Monday, January 28, 2013

Oldest and Tallest in the World, along with 120+ temperatures


I am writing this from the privacy of my on room watching 2 springbok wander in the field in front of me along with views of the Sand Dunes and Nauklauft mountain range.

 The morning started at 4:30 with a gentle knock on my door—Sossus Dune Lodge’s version of a wake up call.  The plan was to leave at 5:00 AM so that we would be  at Deadvlei for the sunrise.  We opted out on climbing Dune 45 for sunrise, mostly because we knew the summer temperatures would be rise quickly after sunrise.  As we drove in on the lodge’s private road onto the tarred road of the national park it was still dark.  Driving on a tarred road this morning was a nice treat, seeing that 280K of the 380K driving was on unpaved roads.  The drive to reach Dune 45 is about 45 minutes from the park entrance, and the camping grounds and lodge are just inside the park.  It was dark most of the drive in and I was think the students  will be so surprised at the views on our way back.  As the sky started to get more light, some of the red colors of the dunes were starting to show. (The colors of the dunes are determined by the colors of the sand blown in from the Orange River that borders South Africa and Namibia.) 

Deadvlei is another fifteen minutes past Dune 45, and you actually have to transfer to a 4- wheel drive shuttle for the last 5 km—the road is no longer tarred and so sandy only a 4 wheel drive vehicle can make it through.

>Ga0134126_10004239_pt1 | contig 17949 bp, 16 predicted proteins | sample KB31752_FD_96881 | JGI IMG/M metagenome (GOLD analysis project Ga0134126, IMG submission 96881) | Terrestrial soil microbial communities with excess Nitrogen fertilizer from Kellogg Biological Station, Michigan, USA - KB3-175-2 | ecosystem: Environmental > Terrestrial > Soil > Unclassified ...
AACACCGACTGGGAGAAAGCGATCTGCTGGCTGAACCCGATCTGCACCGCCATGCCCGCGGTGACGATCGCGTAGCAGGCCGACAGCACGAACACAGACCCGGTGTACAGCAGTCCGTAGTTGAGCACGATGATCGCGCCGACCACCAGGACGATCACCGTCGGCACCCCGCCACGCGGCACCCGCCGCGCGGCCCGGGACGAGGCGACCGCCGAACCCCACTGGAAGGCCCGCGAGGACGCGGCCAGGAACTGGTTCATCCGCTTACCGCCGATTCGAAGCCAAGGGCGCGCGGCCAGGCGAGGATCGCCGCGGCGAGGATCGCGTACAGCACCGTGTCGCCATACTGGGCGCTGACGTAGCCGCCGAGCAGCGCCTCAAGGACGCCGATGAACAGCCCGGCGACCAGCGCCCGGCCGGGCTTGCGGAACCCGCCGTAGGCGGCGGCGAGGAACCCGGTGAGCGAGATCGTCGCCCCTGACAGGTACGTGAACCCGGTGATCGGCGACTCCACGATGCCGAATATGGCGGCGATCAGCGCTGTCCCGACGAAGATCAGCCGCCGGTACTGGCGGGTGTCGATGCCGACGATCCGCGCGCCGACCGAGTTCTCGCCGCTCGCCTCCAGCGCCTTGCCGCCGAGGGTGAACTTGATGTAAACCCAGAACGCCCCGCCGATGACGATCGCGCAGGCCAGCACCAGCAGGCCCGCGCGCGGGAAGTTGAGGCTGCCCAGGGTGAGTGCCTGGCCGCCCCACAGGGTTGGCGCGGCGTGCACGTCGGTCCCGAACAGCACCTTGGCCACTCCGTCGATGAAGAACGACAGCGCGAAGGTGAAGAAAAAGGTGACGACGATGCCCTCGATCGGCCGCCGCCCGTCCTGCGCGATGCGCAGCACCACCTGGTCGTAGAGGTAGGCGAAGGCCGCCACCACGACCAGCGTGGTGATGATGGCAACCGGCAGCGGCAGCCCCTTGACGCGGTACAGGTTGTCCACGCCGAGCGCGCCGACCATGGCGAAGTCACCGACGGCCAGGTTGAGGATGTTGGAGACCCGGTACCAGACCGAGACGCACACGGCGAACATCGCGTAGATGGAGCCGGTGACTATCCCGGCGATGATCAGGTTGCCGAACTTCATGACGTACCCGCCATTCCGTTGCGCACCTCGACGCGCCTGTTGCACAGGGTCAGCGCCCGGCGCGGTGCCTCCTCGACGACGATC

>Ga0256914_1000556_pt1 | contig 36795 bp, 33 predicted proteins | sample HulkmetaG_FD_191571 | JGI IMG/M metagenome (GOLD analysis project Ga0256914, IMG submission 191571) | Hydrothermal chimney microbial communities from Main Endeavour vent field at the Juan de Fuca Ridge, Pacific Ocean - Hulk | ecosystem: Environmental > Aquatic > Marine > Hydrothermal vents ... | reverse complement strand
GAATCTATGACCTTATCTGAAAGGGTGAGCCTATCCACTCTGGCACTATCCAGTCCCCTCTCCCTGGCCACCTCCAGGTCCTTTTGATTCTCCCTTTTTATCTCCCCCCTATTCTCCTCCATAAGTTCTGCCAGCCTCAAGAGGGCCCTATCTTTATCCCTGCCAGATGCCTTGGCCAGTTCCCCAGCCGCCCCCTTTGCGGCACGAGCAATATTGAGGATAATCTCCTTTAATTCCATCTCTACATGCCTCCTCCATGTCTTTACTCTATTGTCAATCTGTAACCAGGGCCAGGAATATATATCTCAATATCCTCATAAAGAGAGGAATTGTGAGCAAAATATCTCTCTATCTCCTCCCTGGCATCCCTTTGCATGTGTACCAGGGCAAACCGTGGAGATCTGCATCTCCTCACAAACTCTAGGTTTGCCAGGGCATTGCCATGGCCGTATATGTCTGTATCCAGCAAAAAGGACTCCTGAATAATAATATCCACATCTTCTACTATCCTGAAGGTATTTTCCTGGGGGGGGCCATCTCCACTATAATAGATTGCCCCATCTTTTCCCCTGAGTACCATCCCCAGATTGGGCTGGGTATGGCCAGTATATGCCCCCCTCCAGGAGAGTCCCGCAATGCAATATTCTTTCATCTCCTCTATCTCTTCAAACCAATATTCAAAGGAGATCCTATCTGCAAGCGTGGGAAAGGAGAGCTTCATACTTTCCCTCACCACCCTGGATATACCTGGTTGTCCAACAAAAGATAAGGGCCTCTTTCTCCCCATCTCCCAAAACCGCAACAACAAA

Our 4-wheel vehicle

We were able to hike into Deadvlei, enjoy the coolness of the morning, the amazing sights of trees between 450 and 600 years old, and watch the sun rise over Big Daddy, the tallest sand dune in the world. 
Waiting for the sunrise

We were the first ones to make the 1.1K hike in the morning and had the entire place to ourselves.  Even with our group, the place felt peaceful and without sounding trite, there is something awe inspiring about being in the oldest desert in the world (learned that today) surrounded by the tallest dunes of amazing shades of orange/red (there is a lot of iron in the sand which oxidizes, creating such rich orange colors and standing among black trees that died when the Tsauchab river stopped flowing and providing water to these trees. The trees remain standing because there is not enough moisture for the trees to decompose.
Morning shadows

Some plants have adapted and now grow in Deadvlei relying on dew for a water source.

After having Steve photograph several “group jumping” photos, taking a variety of individual and friendship photos, and marveling at the changing colors and landscape of Deadvlei, we decided to head back to catch the 4-wheel drive shuttle to “Big Mama” (second tallest dune in the park), before the sun became too hot.  We were delayed by one shuttle while a couple of our guides worked on Josh’s 450 year old splinters.  Steve took pictures of each student next to a highly photographed tree, and instead of standing in front of the tree, Josh climbed the tree.   We have great photos, but Josh grabbed the trunk coming down the tree and managed to get a nice arm and hand scrape and multiple splinters.  Fortunately I had brought wipes in my bag, so he managed to do some cleaning of his scrapes, but once out of Deadvlei, Tickey and James use the African style of a thorn from an Acacia Camel Thorn tree to remove the splinters.  After about 10 minutes of working on his hand, Megan produced a pair of tweezers—she was getting something from her backpack and realized she had a pair of tweezers.  This  the accelerated the process and I believe we were able to remove all splinters.